Louise Millar
 

 

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Please welcome Louise Millar, author of the domestic suspense thriller PLAYDATE

 

 

Photograph by Stephen Millar

 

Interview:

New Mystery Reader: First off, these are 3 very different women; can you give us a brief synopsis of these characters and from what you drew upon to make these characters come so alive?

Louise Millar: Callie came to London from a Lincolnshire farm in her twenties to break into the world of TV and film sound design, but due to a twist of fate, finds herself, in her thirties, living a lonely life in the London suburbs, as an unemployed, single mother. Uncomfortably dependent on her neighbour Suzy, Callie tries to restart her career after a five-year break. But with no family to rely on, she is concerned about who will look after her fragile daughter Rae when she is at work.

Suzy is an American, stay-at-home mother-of-three in her thirties who lives opposite Callie. She is bright and cheerful, and does everything she can to help Callie, including offering to look after Rae. Yet, her own marriage to Jez, an often-absent English businessman, is not all it seems, and now her best friend Callie is returning to work, Suzy has her own issues to deal with.

Debs, in her late forties, has just moved in to Callie and Suzyís street. Debsí behaviour is odd and anxious, and points to a dark secret she has moved here to escape. In an attempt to break her dependency on Suzy, Callie tries to befriend Debs, taking Rae with her. The thing is, if you knew Debsí background, you wouldnít take your child anywhere near herÖ

For Callie, I drew on my own experience of moving to London to work in magazines in Soho, and then giving up my job to start a family in the London suburbs. I wanted to explore, through Callie, the theme of what happens when you uproot yourself for a career to a new place, then find yourself bringing up children in that transient city community, far from your family and home.

Debs represents, for me, the tension of living in a city: the way we live at such close quarters with other people. Through Suzy, I wanted to explore the complexities of making friends in an anonymous new city. How do you choose which stranger to befriend and which not to befriend?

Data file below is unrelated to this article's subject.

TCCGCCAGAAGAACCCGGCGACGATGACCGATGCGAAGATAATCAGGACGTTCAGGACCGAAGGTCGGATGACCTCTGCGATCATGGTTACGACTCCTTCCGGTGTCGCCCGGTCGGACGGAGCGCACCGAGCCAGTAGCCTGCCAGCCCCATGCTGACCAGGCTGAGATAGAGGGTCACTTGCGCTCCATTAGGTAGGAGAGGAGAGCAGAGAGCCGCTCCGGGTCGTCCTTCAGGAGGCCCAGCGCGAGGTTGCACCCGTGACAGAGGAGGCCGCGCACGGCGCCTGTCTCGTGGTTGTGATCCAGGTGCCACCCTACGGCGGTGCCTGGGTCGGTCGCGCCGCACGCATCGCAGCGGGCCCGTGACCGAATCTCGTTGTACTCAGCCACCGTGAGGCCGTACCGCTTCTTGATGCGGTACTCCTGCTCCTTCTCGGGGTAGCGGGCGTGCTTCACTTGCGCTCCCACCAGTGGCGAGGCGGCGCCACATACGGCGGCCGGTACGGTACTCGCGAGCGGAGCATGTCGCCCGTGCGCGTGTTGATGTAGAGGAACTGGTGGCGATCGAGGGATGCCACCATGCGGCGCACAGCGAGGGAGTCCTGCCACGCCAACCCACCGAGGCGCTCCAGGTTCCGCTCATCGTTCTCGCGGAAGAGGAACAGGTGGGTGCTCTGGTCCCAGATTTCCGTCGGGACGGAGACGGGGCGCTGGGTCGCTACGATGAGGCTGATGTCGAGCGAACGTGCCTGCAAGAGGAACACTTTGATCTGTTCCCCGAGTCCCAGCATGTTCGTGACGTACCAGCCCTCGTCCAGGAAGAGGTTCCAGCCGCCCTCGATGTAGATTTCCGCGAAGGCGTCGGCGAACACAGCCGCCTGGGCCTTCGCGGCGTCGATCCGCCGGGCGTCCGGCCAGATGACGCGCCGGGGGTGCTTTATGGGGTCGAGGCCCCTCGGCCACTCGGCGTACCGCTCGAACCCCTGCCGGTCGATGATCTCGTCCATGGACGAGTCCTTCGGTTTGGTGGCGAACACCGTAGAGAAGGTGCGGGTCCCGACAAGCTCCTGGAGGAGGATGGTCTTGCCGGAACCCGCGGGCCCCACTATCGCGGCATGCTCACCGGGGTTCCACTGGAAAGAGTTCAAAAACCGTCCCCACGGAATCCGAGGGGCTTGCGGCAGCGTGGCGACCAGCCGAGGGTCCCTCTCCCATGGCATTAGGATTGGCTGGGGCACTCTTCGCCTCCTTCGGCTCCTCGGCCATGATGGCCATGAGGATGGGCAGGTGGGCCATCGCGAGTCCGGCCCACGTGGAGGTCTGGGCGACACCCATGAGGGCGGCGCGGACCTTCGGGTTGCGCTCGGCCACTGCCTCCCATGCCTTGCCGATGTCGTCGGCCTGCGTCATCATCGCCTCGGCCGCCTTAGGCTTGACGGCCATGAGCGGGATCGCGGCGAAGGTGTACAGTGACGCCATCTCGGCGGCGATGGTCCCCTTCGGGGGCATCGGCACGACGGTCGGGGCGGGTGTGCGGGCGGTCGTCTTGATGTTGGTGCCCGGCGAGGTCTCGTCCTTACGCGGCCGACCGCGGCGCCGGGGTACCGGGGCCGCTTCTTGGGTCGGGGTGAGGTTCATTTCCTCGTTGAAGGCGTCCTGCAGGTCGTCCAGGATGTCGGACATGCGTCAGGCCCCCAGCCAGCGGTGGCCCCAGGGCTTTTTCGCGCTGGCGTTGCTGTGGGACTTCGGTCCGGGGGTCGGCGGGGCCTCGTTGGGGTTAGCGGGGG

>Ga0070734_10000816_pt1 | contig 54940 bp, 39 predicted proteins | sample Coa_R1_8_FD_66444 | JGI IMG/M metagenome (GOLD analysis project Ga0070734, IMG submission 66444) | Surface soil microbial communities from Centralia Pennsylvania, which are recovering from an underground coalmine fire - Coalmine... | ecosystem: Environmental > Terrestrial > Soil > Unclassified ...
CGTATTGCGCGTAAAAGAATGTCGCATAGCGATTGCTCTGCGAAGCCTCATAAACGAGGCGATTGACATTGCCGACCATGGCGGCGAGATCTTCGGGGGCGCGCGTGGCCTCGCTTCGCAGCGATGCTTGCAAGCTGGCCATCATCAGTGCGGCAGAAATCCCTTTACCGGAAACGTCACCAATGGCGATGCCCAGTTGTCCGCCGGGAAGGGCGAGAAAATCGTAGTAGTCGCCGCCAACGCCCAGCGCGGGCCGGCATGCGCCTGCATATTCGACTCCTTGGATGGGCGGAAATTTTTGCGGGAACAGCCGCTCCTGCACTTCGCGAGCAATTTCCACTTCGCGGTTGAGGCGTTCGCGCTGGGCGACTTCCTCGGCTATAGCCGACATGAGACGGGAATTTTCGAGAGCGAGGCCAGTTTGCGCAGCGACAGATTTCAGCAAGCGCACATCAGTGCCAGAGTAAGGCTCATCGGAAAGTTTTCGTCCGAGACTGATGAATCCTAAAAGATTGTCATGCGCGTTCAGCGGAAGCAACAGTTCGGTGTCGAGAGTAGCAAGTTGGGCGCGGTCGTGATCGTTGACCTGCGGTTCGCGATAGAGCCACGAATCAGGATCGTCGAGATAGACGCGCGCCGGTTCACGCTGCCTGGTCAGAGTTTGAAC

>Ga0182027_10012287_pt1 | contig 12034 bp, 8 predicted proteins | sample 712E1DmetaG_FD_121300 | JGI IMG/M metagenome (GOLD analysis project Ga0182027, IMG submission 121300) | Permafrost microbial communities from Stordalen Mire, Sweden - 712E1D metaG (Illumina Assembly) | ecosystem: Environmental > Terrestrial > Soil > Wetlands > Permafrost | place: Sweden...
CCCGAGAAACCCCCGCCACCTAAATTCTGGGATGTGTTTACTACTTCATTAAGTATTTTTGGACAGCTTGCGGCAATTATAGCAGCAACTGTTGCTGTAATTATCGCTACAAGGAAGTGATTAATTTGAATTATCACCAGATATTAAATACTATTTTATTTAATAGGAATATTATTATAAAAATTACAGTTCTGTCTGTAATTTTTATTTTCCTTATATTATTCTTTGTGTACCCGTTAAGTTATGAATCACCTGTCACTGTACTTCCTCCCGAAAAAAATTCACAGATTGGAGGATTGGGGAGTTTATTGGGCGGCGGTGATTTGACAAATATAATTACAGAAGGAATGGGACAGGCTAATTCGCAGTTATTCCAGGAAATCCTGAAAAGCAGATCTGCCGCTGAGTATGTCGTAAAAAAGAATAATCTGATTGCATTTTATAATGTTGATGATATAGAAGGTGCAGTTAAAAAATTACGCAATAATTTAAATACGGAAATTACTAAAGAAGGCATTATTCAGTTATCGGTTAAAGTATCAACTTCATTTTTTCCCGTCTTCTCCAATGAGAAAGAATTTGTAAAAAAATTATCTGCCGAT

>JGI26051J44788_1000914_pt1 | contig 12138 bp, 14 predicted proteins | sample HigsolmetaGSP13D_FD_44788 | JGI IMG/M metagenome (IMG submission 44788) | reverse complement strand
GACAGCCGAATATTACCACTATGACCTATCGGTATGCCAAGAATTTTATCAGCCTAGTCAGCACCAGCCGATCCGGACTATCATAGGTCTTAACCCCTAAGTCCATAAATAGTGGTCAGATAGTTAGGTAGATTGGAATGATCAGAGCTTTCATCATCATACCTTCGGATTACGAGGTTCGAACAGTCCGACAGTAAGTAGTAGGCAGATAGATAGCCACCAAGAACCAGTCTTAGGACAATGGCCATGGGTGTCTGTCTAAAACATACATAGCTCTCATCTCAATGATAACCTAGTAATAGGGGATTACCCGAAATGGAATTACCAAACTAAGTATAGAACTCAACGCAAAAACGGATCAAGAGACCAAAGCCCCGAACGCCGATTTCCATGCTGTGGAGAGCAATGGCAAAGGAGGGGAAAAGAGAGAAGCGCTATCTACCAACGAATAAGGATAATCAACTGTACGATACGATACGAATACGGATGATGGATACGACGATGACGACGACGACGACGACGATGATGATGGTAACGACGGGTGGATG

NMR: Was it difficult to transition from one characterís story to the next, or did you enjoy the challenge of writing from different viewpoints?

LM: I really enjoyed it. As a magazine journalist, my favourite interviews were the ones where two people told their story to me separately about a shared experience, and yet their perspectives were completely different. I like the way it leaves you wondering whose perspective is the correct one? Who is telling the truth? Who can you trust?

 

NMR: Which of these characters did you feel closest to, and perhaps empathize the most with?  Which one would you most like to have as a neighbor? 

LM: Callie, because her background story is, in some ways, like mine. She wants to have a fulfilling career and be a good mother, yet finds it a struggle Ė as many working parents I know do Ė to manage it all while coping with the financial, social and practical challenges of living in a big city. What do you do, for instance, when you need emergency childcare and you have no close friends or family nearby? Does that influence the new friendships that you make?

 

NMR: None of these women were quite as they seemed; was there one that you took special delight in creating and then revealing the truth about? 

LM: Yes! I canít say much without giving anything away, but I really enjoyed the scenes where readers tell me that what they were seeing was not what they were expecting, and their perspective kept shifting. There is one scene, in particular, where many people tell me they have gone back a few pages to check they havenít made a mistake. Itís a relief because you know that element of the story has worked.

 

NMR: Along the same lines, did you know how these characters would all turn out when you started or did they evolve slowly?